The process of wound healing includes various processes like inflammation, epithelialization, angiogenesis, formation of granulation tissue etc. initiated by the fibroblasts, keratinocytes, and inflammatory cells[32]. Histopathological observation in the present study revealed a higher extent of regeneration of the epidermis in the plant extract-treated group compared to the control group suggesting that the rate of healing has been delayed in the control group. Similar histopathological observations were also recorded by Aboalhaija et al.[33] on Schinus molle. The delayed healing in the control group can be attributed to the formation of immature granulation tissue as observed in the histopathological study[34]. Scanning electron microscopy showed the presence of eroded surface in the control group compared to somewhat organized surface topography in the extract-treated group indicating that the tissues in the control group are in the early stages of epithelialization[35]. Transmission electron microscopy also revealed the presence of an advanced stage of epithelialization in the treated group as evidenced by a thicker epidermal layer. Also, the treated group had lesser granular secretion along with a regularly shaped nucleus which indicates an advanced stage of healing in the treated group[36].

The process of inflammation, regulated by various proinflammatory cytokines is another important event in the process of wound healing. The cytokines including IL-1β, IL-6, and TNF-α stimulate the synthesis of matrix metalloproteinases in the inflammatory cells and fibroblasts. The high concentrations of the abovementioned cytokines prevent the wound from closing leading to a delay in the process of healing[37]. A. leucostachyus extract reduced the concentrations of these cytokines which suggest that inflammation is mitigated and thus wound healing is promoted. These findings are consistent with those of Konwar et al[38].

Immediately after injury, collagen synthesis gets started at the wound site and is dependent on the availability of proline which is synthesized in the granulation tissue. The breakdown of collagen results in the production of hydroxyproline which is considered an index for measurement of collagen content in the tissues[39]. The level of hydroxyproline was elevated in the A. leucostachyus-treated group indicating that A. leucostachyus extract helped in the faster maturation of the granulation tissue. This finding was well supported by our histological observation where Van Gieson’s staining showed that the plant extract-treated group had a higher amount of collagen content compared to the control group after 7 and 14 d of treatment.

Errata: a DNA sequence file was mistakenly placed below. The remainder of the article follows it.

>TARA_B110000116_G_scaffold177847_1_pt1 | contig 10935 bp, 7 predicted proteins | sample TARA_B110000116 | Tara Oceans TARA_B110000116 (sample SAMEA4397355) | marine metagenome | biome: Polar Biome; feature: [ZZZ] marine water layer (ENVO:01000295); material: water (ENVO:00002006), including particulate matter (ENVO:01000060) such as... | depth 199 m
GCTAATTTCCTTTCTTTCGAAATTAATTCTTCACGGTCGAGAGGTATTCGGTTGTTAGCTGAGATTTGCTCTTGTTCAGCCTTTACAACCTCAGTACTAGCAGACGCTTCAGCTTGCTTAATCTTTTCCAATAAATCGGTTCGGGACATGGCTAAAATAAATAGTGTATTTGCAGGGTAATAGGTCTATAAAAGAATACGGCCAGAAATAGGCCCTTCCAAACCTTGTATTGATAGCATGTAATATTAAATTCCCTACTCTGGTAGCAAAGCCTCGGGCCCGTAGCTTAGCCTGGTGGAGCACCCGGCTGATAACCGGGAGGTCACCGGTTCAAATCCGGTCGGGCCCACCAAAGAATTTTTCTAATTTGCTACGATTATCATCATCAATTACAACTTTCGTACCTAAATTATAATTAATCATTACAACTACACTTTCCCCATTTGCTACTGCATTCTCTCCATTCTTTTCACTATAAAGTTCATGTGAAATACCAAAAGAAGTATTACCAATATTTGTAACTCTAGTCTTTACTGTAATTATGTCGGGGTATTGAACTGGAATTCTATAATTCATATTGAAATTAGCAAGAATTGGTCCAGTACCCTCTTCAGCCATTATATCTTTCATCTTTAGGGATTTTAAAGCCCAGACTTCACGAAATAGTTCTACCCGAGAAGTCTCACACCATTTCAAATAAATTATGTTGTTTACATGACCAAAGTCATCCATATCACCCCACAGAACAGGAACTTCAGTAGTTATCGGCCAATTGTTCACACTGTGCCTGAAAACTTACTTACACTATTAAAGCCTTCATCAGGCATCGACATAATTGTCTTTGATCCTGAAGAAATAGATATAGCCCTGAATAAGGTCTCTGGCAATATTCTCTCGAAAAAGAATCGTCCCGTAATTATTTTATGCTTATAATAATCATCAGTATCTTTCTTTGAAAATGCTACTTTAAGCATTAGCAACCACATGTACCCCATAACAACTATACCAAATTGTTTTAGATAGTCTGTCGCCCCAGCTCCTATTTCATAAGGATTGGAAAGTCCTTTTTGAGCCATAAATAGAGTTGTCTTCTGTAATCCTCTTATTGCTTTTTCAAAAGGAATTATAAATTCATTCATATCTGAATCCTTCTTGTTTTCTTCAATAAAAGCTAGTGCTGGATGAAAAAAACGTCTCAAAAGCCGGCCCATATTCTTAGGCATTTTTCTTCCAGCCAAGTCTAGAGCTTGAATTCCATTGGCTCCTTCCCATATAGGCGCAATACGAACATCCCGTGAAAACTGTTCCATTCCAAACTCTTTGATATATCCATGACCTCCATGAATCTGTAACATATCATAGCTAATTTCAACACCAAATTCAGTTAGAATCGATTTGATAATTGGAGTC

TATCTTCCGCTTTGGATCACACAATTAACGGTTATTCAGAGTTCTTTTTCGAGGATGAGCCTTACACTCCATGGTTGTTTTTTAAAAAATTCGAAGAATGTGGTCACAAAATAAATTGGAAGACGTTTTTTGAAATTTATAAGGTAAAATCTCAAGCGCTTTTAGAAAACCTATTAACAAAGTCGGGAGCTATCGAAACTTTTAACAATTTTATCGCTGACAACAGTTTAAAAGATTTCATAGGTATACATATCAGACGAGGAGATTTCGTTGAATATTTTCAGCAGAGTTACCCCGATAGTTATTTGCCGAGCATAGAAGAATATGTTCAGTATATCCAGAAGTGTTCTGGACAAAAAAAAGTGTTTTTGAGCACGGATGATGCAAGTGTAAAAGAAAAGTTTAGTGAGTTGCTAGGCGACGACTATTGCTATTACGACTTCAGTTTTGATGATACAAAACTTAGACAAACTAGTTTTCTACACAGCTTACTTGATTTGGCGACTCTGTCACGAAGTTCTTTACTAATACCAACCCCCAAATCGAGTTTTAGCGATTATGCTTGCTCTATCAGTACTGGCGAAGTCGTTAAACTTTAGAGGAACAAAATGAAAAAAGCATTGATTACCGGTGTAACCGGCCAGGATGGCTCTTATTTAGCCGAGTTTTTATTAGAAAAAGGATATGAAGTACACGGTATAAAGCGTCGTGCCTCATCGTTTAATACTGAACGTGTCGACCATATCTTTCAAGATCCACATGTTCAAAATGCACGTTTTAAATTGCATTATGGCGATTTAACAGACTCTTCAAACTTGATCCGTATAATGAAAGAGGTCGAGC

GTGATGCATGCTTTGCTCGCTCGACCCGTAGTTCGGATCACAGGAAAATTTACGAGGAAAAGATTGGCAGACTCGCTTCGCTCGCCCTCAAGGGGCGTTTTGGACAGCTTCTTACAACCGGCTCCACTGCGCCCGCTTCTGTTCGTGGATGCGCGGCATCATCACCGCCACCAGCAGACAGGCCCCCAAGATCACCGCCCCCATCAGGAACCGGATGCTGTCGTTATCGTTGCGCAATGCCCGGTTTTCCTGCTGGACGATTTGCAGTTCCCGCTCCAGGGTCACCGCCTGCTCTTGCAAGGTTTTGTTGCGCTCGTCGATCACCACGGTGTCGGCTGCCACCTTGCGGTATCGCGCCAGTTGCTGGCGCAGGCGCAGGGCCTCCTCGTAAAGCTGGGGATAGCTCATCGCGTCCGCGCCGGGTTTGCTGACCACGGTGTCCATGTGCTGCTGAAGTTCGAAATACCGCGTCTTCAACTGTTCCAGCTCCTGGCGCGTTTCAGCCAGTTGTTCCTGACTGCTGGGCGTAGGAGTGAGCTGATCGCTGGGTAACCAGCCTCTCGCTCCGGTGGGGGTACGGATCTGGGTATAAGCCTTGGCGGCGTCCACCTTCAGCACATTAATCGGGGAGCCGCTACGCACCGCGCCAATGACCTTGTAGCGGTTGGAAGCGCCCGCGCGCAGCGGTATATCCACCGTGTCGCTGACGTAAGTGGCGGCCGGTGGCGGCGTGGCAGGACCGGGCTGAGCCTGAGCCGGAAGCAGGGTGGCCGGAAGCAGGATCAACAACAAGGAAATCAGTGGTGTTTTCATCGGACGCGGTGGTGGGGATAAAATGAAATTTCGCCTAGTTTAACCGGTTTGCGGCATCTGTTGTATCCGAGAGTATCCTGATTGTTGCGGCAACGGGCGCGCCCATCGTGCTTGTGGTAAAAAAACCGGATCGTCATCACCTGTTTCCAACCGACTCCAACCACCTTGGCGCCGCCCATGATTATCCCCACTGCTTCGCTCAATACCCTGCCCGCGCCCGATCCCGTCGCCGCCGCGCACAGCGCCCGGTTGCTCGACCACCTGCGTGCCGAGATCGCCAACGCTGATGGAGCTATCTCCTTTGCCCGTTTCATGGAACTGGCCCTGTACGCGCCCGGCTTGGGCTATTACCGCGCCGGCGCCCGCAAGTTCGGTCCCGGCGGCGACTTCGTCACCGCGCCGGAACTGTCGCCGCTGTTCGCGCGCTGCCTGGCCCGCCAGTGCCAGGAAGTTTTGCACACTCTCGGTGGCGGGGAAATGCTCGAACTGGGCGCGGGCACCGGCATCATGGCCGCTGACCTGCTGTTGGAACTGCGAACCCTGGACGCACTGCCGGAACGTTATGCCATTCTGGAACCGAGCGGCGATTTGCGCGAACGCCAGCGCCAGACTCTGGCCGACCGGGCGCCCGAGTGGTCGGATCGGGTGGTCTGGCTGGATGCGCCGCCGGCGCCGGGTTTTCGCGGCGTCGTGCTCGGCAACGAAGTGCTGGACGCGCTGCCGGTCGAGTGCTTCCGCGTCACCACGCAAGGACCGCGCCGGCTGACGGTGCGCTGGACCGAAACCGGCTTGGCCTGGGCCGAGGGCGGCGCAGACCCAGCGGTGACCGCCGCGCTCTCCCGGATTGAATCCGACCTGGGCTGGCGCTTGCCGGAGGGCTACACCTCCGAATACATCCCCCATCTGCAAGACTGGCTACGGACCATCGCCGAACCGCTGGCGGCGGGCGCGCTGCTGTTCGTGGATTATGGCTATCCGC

In the healing tissues, the levels of protein and DNA serve as an indicator for the process of cellular proliferation. The synthesis of protein is also very crucial for the regeneration of damaged tissue[40]. A significant increase in the levels of DNA and protein in the A. leucostachyus-treated group also supports our biochemical result, where a higher level of hydroxyproline was recorded. The concentrations of DNA and protein are related to the level of collagen in the wound tissues[41].

Growth factors such as PDGF play a crucial role in the different phases of wound healing process including angiogenesis, formation of granulation tissue, and epithelialization[42]. In the present study, the expression of PDGF-AA was markedly increased in the plant extract-treated group compare with the control group. According to Kutlu et al.[43], the lower expression of PDGF-AA in the control group can be linked to the impaired healing of the wound.

Thus, it can be said that the topical application of a methanolic crude extract of A. leucostachyus leaf enhanced the rate of healing in the extract-treated group compared to the control group. These findings are consistent with those of the previous studies[44],[45]. Therefore, it can be concluded that A. leucostachyus has potent wound-healing activity. However, the active components of this plant and their mechanisms of wound-healing action need to be verified in future studies.

Conflict of interest statement

The authors declare that there is no conflict of interest.

Acknowledgments

The authors would like to thank the University Grants Commission (UGC, New Delhi) for providing financial support in the form of NON-NET Fellowship to DD and AS. Head, Department of Zoology, NEHU, Shillong is also acknowledged for providing infrastructural facilities. We would also like to acknowledge Head, SAIF, NEHU, Shillong and Head, SAIC, IASST, Guwahati for providing SEM, TEM, and Universal Testing Machine facilities. We wish to thank Mr. Sazzadur Rahman, Research Scholar, IASST, Guwahati for his help during measurement of tensile strength of the tissue samples.

Funding

The author received no extramural funding for this study.

Authors’ contributions

BR designed the work, corrected and finalized manuscript. DD and AS carried out the experiment, wrote the manuscript, and prepared the final draft. All authors read and approved the final manuscript.